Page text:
What did you mean by that?

I’ve been enjoying a lively conversation about how some words have more than one meaning depending upon where you come from. Since words are the writer’s tools, they have to be as clear as possible. But what happens when you make an innocent mistake? Well, we have to go in and make edits to your work. Don’t be insulted that we think you provincial and that we’re trying to destroy your voice. We need to consider that the audience won’t be restricted to just your locale, and we have to make the wording clear so we don’t have any confusion. Confusion makes readers scratch their heads and takes them out of the story.

If, for example, an author wrote about  how his character had a “proper job” most of us would understand exactly what the writer meant – a “real” job rather than, oh, say, a writer. However, if someone in Cornwall, England read that they’d think the character had enjoyed a jolly good shag. If the publisher has foreign rights, edits would be in order, wouldn’t you say?

This reminds me of the movie Free Willy, and how all the South Africans, Brits, and probably the Aussies as well, laughed themselves into a coma because “willy” means a man’s…ah…um…err…I think you get the idea. Had I been the publisher of a book bearing the same title, I would have considered Free Shamu, or Free Bubbles, but leave poor Willy out of it – especially if I have sold the foreign rights.

As editors, we need to be sensitive to how another country, or even another state might read something in narratives. Aloha is one of those words, meaning hello, goodbye, have a nice day in Hawaii. Everyone gets that.  But I get the idea it also has its darker origins as well, and it could be used to infer all sorts of things. I think the Hawaiian working at Hilo Hattie’s on the Big Island meant it to mean “go blow yourself” when a tourist was a complete ass over buying a $25 pair of earrings for his wife, who stood by turning all shades of red. It was all I could do to keep from laughing up a lung. All I could think is that it would make for a great narrative in a book – provided the reader fully understood the word Aloha.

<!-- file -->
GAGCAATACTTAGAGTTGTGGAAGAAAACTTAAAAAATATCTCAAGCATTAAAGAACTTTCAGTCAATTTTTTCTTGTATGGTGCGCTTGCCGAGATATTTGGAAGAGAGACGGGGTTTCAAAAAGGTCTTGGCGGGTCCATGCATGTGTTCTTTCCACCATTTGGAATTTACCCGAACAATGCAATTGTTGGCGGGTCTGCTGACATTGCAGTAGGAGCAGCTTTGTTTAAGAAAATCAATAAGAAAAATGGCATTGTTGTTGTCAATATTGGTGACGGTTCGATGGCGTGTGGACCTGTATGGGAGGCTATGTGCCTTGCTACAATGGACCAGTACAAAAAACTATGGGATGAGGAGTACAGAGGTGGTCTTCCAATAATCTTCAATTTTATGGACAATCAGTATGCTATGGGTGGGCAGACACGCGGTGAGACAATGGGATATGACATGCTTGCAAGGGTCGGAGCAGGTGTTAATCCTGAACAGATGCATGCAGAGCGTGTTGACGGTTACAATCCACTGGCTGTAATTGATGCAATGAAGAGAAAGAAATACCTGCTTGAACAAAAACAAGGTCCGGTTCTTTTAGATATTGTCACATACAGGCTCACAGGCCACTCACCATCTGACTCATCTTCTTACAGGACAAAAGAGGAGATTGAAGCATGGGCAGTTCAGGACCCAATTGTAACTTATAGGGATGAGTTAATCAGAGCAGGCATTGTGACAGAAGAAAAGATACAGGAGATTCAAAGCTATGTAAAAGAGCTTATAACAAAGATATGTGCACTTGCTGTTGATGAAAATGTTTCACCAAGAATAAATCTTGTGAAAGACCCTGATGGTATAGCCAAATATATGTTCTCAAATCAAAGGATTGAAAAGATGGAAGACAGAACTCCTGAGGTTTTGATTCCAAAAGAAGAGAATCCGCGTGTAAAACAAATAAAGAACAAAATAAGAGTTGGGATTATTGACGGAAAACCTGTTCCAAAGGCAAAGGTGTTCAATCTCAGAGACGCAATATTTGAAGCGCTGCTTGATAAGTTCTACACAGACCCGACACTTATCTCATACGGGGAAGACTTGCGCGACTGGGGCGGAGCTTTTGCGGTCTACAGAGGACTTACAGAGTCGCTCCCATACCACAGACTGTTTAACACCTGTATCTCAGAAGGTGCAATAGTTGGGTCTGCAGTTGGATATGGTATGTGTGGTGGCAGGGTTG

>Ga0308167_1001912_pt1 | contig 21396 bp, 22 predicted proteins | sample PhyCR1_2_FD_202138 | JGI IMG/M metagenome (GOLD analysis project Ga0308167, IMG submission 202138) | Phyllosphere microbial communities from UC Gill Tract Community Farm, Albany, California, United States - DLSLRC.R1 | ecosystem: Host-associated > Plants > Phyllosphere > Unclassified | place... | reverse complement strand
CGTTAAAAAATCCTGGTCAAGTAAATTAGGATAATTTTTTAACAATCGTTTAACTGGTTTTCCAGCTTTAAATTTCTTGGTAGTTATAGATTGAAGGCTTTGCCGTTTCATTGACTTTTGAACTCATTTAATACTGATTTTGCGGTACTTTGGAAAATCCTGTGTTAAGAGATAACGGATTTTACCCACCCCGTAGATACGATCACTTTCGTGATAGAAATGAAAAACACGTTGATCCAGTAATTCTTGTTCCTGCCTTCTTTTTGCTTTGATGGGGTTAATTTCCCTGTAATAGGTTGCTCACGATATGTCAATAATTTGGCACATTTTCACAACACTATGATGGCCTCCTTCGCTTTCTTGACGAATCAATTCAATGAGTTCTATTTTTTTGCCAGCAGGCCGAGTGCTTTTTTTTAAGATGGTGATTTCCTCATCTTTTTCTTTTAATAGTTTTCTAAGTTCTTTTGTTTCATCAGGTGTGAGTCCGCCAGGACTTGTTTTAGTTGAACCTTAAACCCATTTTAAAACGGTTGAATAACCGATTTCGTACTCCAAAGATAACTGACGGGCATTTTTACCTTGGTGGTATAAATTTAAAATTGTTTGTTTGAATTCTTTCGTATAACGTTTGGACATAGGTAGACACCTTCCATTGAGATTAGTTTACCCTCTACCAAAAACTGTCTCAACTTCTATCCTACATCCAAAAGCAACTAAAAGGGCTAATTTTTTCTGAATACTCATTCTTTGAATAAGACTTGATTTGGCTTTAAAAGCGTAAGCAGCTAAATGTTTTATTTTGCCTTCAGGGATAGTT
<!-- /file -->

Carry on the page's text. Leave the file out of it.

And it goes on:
This idea of words that have more than one meaning got me to thinking that I should start making up my own meanings just for kicks and giggles. For instance, I could start saying “surf’s up!” which would mean “I’m rejecting this manuscript.” I would claim all innocence by stating this is how we say “rejection” in Southern California. If an author asks why I rejected them, I could simply say, “Duuude, get a new surfboard, man.”

Hmm…thinking of the infinite possibilities of no one having a clue what I’m talking about.

5 Responses to What did you mean by that?

  1. Tara Maya says:

    Hm, I’d think the term for rejection would be, “Wipe out!”

    But maybe that’s too obvious, even for non-surfers. 🙂

  2. The American use of a word that gets us Brits hot under the collar is–ahem–‘fanny’ (Even I blush when I type it.) How can I put it? It doesn’t mean ass here but something more specific that only women have. It can be offensive, although it can also be more jokey, as in ‘stop fannying about.’ But you have to be sure of your audience before using it.

    I once told an American friend one winter that I was feeling ill but I wasn’t surprised as there were a lot of bugs about. She seemed perplexed because January was too early in England, surely, for flying insects? In Britain a bug means a virus or germ, usually a cold or a cough.

    Translation causes problems too. Poor Gerard Depardieu got into terrible trouble in the US when he said in an interview that when young he had ‘assisted’ in a rape. Only he hadn’t. The French word ‘assister’ means to be there, witness or come across. Someone mistranslated big time. Poor Gerard has been persona non grata in the States ever since.

    To be a writer is to live dangerously as I keep finding out.

  3. lynnpricewrites says:

    Sally, your Yank friend must be from a part of the US that doesn’t know the term “bug.” We say it all the time; as in, “Don’t tell me you caught another bug! Your eyes are all runny and your nose is beet red.”

  4. She lives near Chicago. And is a university librarian. (Lynn: Hmm…she needs get her nose out of the books. Chicagoans knows what “bug” means!)

  5. […] blog is a playground for word-lovers who want to explore such issues. I know I’m not alone… I’ll post from time to time with my own random questions or observations, and I invite […]

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